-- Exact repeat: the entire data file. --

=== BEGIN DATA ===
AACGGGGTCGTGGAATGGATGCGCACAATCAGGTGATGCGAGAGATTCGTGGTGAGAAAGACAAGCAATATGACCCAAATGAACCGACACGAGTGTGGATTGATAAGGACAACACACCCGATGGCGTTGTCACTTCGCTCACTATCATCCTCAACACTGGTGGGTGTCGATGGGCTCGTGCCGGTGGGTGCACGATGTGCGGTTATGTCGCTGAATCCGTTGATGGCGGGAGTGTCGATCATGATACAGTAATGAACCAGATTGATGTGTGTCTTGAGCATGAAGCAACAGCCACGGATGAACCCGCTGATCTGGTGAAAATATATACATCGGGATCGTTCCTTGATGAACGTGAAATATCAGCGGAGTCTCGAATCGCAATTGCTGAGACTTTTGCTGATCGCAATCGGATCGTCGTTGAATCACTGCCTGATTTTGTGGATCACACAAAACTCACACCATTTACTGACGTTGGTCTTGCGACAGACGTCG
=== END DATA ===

AACGGGGTCGTGGAATGGATGCGCACAATCAGGTGATGCGAGAGATTCGTGGTGAGAAAGACAAGCAATATGACCCAAATGAACCGACACGAGTGTGGATTGATAAGGACAACACACCCGATGGCGTTGTCACTTCGCTCACTATCATCCTCAACACTGGTGGGTGTCGATGGGCTCGTGCCGGTGGGTGCACGATGTGCGGTTATGTCGCTGAATCCGTTGATGGCGGGAGTGTCGATCATGATACAGTAATGAACCAGATTGATGTGTGTCTTGAGCATGAAGCAACAGCCACGGATGAACCCGCTGATCTGGTGAAAATATATACATCGGGATCGTTCCTTGATGAACGTGAAATATCAGCGGAGTCTCGAATCGCAATTGCTGAGACTTTTGCTGATCGCAATCGGATCGTCGTTGAATCACTGCCTGATTTTGTGGATCACACAAAACTCACACCATTTACTGACGTTGGTCTTGCGACAGACGTCG